Hydrocephalus is a brain disorder that typically occurs in children. It is an excess of fluid in the brain which builds up because of an obstruction that prevents proper drainage. The fluid build-up can compress surrounding brain tissue, causing brain damage. If left untreated, hydrocephalus can be fatal.
Once known as “water on the brain,” this disorder is sometimes present at birth, although it also may develop later. 1 out of 500 children are born with the disorder. Its outlook depends on how quickly the condition is diagnosed and whether any underlying disorders are present.
Symptoms of hydrocephalus vary by age group and the progression of the disease. In infants, common symptoms include: an unusually large head, a rapid increase in the size of the head, a bulging “soft spot” on top of the head, vomiting, sleepiness, irritability, seizures, eyes fixed downward and development delay. For older children and adults, symptoms include headache followed by vomiting, nausea, blurred or double vision, eyes fixed downward, problems with balance and coordination, sluggishness or lack of energy, memory loss, confusing, urinary incontinence, irritability, changes in personality and impaired performance in school or work. It is very important to see a doctor when experiencing any, or especially a combination of these symptoms.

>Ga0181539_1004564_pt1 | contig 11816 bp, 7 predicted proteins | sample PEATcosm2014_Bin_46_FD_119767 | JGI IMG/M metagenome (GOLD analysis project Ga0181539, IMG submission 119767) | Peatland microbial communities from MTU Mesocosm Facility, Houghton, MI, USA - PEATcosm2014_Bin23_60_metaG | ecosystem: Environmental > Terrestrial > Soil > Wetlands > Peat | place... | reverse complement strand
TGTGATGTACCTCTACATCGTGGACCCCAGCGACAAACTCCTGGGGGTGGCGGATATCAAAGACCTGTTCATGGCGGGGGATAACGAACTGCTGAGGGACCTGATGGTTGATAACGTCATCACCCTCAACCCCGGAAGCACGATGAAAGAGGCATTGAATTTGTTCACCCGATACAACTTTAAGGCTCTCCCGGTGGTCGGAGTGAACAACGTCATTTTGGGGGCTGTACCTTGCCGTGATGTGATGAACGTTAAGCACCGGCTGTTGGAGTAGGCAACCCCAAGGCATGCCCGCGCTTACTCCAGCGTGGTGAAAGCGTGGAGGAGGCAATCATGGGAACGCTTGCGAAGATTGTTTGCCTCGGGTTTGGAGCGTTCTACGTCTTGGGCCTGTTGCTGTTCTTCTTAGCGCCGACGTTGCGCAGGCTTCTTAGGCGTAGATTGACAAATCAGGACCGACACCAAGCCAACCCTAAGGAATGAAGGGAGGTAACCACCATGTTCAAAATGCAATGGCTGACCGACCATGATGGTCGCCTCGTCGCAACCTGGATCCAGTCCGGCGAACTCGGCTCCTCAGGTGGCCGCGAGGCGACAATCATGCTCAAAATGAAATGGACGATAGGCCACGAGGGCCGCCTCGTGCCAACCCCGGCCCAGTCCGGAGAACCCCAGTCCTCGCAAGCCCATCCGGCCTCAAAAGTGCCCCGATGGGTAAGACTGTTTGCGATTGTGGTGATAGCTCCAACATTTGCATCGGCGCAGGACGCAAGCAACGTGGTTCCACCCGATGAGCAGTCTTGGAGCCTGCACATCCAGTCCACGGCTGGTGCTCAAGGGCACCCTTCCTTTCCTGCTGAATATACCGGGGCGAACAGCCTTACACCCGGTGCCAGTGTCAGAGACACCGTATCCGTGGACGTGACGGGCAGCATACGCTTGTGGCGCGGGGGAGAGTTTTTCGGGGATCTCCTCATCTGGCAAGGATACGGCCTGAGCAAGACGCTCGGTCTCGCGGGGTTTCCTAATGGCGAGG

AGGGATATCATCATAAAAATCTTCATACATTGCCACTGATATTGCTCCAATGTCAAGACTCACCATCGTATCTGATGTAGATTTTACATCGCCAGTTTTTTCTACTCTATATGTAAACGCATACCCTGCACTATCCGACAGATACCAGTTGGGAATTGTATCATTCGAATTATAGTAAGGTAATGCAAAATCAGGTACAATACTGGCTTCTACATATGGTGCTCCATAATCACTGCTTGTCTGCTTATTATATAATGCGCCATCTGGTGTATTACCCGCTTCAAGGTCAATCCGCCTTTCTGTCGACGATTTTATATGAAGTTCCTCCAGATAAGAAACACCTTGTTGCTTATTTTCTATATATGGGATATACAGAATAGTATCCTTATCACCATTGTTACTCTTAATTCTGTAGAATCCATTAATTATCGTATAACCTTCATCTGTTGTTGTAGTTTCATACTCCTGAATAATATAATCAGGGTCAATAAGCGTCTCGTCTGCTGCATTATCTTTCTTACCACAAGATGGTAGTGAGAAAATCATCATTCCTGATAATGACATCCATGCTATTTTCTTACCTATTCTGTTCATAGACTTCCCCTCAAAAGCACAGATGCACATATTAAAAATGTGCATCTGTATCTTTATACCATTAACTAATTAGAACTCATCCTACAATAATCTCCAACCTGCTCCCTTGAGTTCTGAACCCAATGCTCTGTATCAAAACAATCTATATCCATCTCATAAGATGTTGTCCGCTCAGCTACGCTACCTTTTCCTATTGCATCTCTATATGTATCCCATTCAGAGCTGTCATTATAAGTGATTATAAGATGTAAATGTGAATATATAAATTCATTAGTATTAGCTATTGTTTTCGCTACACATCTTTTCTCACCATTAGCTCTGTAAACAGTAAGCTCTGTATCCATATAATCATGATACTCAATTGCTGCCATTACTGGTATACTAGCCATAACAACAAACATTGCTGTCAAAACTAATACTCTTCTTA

The exact cause for hydrocephalus is unknown. However, risk factors include severe bleeding within the ventricles of the brain, an infection within the uterus and problems in fetal development, lesions or tumors of the brain or spinal cord, central nervous system infections and severe head injury.
In infants, hydrocephalus is usually diagnosed during gestation as part of a routine prenatal ultrasound, or during infancy when the head is regularly measured as part of growth monitoring. For children and adults, hydrocephalus is diagnosed through a careful medical history examination, a physical and neurological examination, a computerized tomography (CT) scan or a magnetic resonance imaging (MRI) scan.
Hydrocephalus is treated with surgical procedures such as shunt placement or ventriculostomy. Shunt placement consists of a long flexible tube with a valve that keeps fluid from the brain flowing in the right direction and at the proper rate. It moves excess fluids from the brain to another part of the body where it can be more easily absorbed, such as the abdomen. A ventriculostomy is a procedure where a surgeon makes a hole in the bottom of one of the brain ventricles to allow the fluids to flow toward the base of the brain, where normal absorption occurs.